EDUCAUSE just completed two afternoons of online presentations and discussions in their Learning Analytics Online Spring Focus Session.
In my talk [Abstract+Resources/AdobeConnect replay] I continued to explore the potential dream/nightmare theme that I’ve been running for the last few months [Ascilite2011; Networked Learning Hotseat 2012], but updated to explore in more detail some of the legitimate concerns around the definition and implementation of analytics. These revolve around the fundamental limits of computational modelling which have pedagogical, political and social justice ramifications. The slides include follow-up citations, but you might want to get the annotated slides [pdf] to see my additional commentary notes.
I open with the story of a student whose progress is not only invisible in the visual analytics, but which is in fact depicted as retrograde. “Joe” is not real of course, but is a composite of the kinds of students we have in the school where I work, and his story will be painfully familiar to all school Heads working with the bitter reality of many students’ lives, and national analytics claiming to reflect the school’s performance.
Thanks to Malcolm Brown, Veronica Diaz and the ELI team who pulled together a very high calibre forum (and helped me check I could give the webinar from a farm holiday cottage in Teeside!).
A quick interactive exercise I do is invite webinar participants to type in the qualities that in their experience make great learners:
In 10 secs, we crowdsource a list which presents a challenging set of qualities and dispositions that we all want to foster in our learners. How does our mentoring and teaching scaffold such qualities, and how might Dispositional Learning Analytics give us clues to their presence?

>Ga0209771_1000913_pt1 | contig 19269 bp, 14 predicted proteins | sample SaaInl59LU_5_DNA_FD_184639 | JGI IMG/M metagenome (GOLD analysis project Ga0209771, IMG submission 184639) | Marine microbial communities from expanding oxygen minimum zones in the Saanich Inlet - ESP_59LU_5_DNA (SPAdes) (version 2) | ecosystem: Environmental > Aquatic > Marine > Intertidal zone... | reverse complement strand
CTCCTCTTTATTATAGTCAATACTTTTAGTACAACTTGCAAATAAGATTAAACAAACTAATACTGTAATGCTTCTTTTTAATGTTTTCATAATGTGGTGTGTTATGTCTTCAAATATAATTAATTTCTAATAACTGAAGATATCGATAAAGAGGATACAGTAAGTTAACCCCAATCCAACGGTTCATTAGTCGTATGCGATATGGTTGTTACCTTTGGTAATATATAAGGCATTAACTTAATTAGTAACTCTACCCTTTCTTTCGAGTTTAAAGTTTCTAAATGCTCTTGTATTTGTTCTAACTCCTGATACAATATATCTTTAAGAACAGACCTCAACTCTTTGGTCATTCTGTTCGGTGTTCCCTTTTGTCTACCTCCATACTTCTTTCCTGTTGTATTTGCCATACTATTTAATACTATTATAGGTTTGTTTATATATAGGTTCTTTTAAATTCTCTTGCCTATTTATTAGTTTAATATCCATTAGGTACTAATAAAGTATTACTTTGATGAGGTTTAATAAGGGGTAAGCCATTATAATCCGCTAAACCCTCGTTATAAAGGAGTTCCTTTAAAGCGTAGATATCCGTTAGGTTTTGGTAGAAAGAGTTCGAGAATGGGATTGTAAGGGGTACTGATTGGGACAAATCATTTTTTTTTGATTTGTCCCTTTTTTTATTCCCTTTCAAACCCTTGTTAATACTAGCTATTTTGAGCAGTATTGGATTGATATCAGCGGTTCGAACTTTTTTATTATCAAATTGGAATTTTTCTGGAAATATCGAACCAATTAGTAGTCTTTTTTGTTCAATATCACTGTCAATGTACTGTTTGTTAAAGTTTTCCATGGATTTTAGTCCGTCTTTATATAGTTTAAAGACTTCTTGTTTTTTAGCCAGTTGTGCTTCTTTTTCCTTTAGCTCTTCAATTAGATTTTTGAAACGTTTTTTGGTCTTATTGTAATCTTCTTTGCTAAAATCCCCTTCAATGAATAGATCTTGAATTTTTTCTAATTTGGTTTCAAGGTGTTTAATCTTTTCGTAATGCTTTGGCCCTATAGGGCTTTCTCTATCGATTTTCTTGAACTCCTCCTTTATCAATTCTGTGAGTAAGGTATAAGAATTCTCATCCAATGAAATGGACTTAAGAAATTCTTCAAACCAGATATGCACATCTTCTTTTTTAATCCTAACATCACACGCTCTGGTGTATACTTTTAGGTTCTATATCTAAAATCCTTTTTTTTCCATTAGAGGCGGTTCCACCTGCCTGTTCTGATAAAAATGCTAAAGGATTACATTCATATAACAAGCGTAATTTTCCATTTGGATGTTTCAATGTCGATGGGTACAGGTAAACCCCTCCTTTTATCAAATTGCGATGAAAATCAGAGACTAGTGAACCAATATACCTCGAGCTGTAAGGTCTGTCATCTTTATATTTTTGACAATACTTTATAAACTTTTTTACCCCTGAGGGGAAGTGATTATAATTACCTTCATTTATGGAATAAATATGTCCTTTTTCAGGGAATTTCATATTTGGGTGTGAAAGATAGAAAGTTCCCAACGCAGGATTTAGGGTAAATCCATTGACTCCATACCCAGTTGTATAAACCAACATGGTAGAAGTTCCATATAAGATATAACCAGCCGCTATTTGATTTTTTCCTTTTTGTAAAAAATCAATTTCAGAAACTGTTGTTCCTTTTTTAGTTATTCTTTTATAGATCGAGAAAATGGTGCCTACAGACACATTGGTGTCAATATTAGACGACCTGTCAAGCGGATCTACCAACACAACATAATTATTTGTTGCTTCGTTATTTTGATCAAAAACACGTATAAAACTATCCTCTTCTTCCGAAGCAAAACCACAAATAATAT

The next slide introduces the work of Ruth Deakin Crick at University of Bristol Graduate School of Education, with whom I’m now working, as we try to figure out how her approach to modelling learning dispositions as a multidimensional construct can be embedded into social learning platforms. The mapping between what the webinar participants entered, and the seven Learning Power dimensions of the visual analytic, is striking…
See LearningEmergence.net for more on this, and the upcoming LAK12 paper:
Buckingham Shum, S. and Deakin Crick, R. (2012). Learning Dispositions and Transferable Competencies: Pedagogy, Modelling and Learning Analytics. Proc. 2nd Int. Conf. Learning Analytics & Knowledge. (29 Apr-2 May, 2012, Vancouver, BC). ACM Press: New York. Eprint: http://oro.open.ac.uk/32823
Next stop, Vancouver for the SOLD OUT Learning Analytics & Knowledge conference…